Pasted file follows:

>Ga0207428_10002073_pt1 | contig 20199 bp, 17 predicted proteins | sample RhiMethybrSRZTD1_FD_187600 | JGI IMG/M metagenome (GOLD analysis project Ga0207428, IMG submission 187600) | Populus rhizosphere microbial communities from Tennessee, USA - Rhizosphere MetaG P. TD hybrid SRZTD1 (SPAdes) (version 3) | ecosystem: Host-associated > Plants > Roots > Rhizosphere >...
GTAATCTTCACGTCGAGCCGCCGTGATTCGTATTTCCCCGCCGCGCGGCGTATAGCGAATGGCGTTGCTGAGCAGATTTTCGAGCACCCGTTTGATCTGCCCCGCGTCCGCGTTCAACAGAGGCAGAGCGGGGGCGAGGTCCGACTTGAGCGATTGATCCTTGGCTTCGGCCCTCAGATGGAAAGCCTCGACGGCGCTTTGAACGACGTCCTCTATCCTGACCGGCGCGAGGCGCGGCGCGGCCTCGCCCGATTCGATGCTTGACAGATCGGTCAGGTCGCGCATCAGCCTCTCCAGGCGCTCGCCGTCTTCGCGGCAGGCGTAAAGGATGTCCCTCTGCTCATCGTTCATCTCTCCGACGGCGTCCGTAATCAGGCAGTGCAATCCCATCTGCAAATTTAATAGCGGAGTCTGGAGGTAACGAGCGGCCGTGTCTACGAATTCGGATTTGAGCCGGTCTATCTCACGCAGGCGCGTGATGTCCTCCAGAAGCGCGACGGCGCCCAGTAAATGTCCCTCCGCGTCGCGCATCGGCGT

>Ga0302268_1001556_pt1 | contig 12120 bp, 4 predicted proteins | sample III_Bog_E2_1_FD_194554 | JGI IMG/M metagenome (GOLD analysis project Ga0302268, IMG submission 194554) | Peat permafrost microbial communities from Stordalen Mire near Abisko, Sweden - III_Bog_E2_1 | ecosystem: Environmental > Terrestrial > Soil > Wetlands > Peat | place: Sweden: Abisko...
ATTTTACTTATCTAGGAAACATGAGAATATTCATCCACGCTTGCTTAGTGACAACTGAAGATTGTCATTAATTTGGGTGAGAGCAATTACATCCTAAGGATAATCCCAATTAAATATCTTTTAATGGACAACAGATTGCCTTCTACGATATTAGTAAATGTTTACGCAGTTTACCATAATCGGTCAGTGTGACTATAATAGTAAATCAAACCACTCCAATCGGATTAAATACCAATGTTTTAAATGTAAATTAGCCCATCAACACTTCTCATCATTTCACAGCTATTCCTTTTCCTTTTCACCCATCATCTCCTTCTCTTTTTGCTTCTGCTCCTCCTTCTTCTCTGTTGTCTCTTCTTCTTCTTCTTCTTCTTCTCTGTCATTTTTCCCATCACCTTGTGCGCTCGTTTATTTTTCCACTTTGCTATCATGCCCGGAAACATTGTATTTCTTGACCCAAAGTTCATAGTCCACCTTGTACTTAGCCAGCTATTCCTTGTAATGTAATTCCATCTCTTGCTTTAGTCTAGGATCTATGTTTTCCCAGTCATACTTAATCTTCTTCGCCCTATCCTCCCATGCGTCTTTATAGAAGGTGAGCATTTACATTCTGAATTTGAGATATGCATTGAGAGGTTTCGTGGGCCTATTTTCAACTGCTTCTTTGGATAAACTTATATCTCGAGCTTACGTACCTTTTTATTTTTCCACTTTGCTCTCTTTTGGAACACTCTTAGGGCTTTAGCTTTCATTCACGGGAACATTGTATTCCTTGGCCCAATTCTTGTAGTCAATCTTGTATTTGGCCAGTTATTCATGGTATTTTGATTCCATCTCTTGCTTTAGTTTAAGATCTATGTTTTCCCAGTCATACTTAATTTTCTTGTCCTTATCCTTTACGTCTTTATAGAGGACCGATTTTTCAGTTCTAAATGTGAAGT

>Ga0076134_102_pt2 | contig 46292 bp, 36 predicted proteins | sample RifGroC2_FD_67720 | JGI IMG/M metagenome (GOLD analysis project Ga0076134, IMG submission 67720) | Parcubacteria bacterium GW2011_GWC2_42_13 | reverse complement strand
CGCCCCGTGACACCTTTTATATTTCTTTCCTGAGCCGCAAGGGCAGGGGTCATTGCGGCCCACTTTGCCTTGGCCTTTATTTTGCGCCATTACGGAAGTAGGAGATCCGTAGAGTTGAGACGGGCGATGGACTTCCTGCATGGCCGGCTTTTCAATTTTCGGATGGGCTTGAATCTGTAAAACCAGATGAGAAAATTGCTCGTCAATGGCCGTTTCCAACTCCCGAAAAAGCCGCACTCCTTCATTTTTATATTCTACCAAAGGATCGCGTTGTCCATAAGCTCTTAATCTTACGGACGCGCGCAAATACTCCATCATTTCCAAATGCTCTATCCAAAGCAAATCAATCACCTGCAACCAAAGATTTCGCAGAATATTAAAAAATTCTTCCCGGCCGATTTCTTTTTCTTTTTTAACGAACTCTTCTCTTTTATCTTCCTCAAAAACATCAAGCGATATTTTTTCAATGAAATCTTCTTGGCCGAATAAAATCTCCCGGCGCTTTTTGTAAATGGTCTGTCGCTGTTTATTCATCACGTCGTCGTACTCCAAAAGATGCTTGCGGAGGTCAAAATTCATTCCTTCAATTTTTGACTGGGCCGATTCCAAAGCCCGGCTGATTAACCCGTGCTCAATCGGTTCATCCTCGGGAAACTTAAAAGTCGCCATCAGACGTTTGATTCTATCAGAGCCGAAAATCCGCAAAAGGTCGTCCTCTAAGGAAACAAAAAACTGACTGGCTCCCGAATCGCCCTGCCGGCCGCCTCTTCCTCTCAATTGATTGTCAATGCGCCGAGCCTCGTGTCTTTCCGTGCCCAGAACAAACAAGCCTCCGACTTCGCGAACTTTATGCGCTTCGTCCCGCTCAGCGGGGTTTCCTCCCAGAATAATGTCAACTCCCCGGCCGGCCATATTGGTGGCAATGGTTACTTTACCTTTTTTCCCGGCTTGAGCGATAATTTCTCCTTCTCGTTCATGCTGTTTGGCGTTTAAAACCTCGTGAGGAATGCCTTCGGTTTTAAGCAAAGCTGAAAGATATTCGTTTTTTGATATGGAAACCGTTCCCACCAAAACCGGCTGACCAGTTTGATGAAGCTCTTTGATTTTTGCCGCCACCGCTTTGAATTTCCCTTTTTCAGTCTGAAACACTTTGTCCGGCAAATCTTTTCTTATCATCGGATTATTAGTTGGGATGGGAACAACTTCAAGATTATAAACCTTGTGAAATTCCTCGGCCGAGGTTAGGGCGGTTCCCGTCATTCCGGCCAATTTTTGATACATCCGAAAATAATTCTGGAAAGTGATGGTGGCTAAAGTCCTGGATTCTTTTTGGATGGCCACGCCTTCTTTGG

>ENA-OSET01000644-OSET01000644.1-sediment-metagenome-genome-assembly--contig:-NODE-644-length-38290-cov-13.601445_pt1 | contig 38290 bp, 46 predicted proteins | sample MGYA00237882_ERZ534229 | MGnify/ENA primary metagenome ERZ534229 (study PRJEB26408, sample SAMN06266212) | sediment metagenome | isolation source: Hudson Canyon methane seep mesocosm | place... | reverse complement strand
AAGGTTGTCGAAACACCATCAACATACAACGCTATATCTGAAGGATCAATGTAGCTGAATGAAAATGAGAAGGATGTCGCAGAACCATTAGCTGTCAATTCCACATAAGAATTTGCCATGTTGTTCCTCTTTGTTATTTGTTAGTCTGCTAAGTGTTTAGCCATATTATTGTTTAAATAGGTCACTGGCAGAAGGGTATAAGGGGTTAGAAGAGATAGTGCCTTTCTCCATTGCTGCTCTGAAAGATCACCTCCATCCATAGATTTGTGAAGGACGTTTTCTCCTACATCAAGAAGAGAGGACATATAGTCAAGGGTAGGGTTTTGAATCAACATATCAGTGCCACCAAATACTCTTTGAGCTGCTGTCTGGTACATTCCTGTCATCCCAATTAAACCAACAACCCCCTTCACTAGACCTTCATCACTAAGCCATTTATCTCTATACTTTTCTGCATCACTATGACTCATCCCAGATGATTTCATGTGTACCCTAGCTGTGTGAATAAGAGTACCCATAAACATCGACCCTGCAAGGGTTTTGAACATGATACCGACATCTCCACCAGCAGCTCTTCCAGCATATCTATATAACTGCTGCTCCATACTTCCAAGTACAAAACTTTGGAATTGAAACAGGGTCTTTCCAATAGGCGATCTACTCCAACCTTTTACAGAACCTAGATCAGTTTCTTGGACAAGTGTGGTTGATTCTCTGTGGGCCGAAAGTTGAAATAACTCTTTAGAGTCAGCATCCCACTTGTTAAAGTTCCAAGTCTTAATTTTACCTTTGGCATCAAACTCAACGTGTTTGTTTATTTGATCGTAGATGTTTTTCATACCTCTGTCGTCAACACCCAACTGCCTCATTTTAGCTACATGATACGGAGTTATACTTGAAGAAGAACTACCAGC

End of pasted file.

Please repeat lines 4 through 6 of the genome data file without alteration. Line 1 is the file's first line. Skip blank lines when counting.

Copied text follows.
ATTTTACTTATCTAGGAAACATGAGAATATTCATCCACGCTTGCTTAGTGACAACTGAAGATTGTCATTAATTTGGGTGAGAGCAATTACATCCTAAGGATAATCCCAATTAAATATCTTTTAATGGACAACAGATTGCCTTCTACGATATTAGTAAATGTTTACGCAGTTTACCATAATCGGTCAGTGTGACTATAATAGTAAATCAAACCACTCCAATCGGATTAAATACCAATGTTTTAAATGTAAATTAGCCCATCAACACTTCTCATCATTTCACAGCTATTCCTTTTCCTTTTCACCCATCATCTCCTTCTCTTTTTGCTTCTGCTCCTCCTTCTTCTCTGTTGTCTCTTCTTCTTCTTCTTCTTCTTCTCTGTCATTTTTCCCATCACCTTGTGCGCTCGTTTATTTTTCCACTTTGCTATCATGCCCGGAAACATTGTATTTCTTGACCCAAAGTTCATAGTCCACCTTGTACTTAGCCAGCTATTCCTTGTAATGTAATTCCATCTCTTGCTTTAGTCTAGGATCTATGTTTTCCCAGTCATACTTAATCTTCTTCGCCCTATCCTCCCATGCGTCTTTATAGAAGGTGAGCATTTACATTCTGAATTTGAGATATGCATTGAGAGGTTTCGTGGGCCTATTTTCAACTGCTTCTTTGGATAAACTTATATCTCGAGCTTACGTACCTTTTTATTTTTCCACTTTGCTCTCTTTTGGAACACTCTTAGGGCTTTAGCTTTCATTCACGGGAACATTGTATTCCTTGGCCCAATTCTTGTAGTCAATCTTGTATTTGGCCAGTTATTCATGGTATTTTGATTCCATCTCTTGCTTTAGTTTAAGATCTATGTTTTCCCAGTCATACTTAATTTTCTTGTCCTTATCCTTTACGTCTTTATAGAGGACCGATTTTTCAGTTCTAAATGTGAAGT

>Ga0076134_102_pt2 | contig 46292 bp, 36 predicted proteins | sample RifGroC2_FD_67720 | JGI IMG/M metagenome (GOLD analysis project Ga0076134, IMG submission 67720) | Parcubacteria bacterium GW2011_GWC2_42_13 | reverse complement strand
CGCCCCGTGACACCTTTTATATTTCTTTCCTGAGCCGCAAGGGCAGGGGTCATTGCGGCCCACTTTGCCTTGGCCTTTATTTTGCGCCATTACGGAAGTAGGAGATCCGTAGAGTTGAGACGGGCGATGGACTTCCTGCATGGCCGGCTTTTCAATTTTCGGATGGGCTTGAATCTGTAAAACCAGATGAGAAAATTGCTCGTCAATGGCCGTTTCCAACTCCCGAAAAAGCCGCACTCCTTCATTTTTATATTCTACCAAAGGATCGCGTTGTCCATAAGCTCTTAATCTTACGGACGCGCGCAAATACTCCATCATTTCCAAATGCTCTATCCAAAGCAAATCAATCACCTGCAACCAAAGATTTCGCAGAATATTAAAAAATTCTTCCCGGCCGATTTCTTTTTCTTTTTTAACGAACTCTTCTCTTTTATCTTCCTCAAAAACATCAAGCGATATTTTTTCAATGAAATCTTCTTGGCCGAATAAAATCTCCCGGCGCTTTTTGTAAATGGTCTGTCGCTGTTTATTCATCACGTCGTCGTACTCCAAAAGATGCTTGCGGAGGTCAAAATTCATTCCTTCAATTTTTGACTGGGCCGATTCCAAAGCCCGGCTGATTAACCCGTGCTCAATCGGTTCATCCTCGGGAAACTTAAAAGTCGCCATCAGACGTTTGATTCTATCAGAGCCGAAAATCCGCAAAAGGTCGTCCTCTAAGGAAACAAAAAACTGACTGGCTCCCGAATCGCCCTGCCGGCCGCCTCTTCCTCTCAATTGATTGTCAATGCGCCGAGCCTCGTGTCTTTCCGTGCCCAGAACAAACAAGCCTCCGACTTCGCGAACTTTATGCGCTTCGTCCCGCTCAGCGGGGTTTCCTCCCAGAATAATGTCAACTCCCCGGCCGGCCATATTGGTGGCAATGGTTACTTTACCTTTTTTCCCGGCTTGAGCGATAATTTCTCCTTCTCGTTCATGCTGTTTGGCGTTTAAAACCTCGTGAGGAATGCCTTCGGTTTTAAGCAAAGCTGAAAGATATTCGTTTTTTGATATGGAAACCGTTCCCACCAAAACCGGCTGACCAGTTTGATGAAGCTCTTTGATTTTTGCCGCCACCGCTTTGAATTTCCCTTTTTCAGTCTGAAACACTTTGTCCGGCAAATCTTTTCTTATCATCGGATTATTAGTTGGGATGGGAACAACTTCAAGATTATAAACCTTGTGAAATTCCTCGGCCGAGGTTAGGGCGGTTCCCGTCATTCCGGCCAATTTTTGATACATCCGAAAATAATTCTGGAAAGTGATGGTGGCTAAAGTCCTGGATTCTTTTTGGATGGCCACGCCTTCTTTGG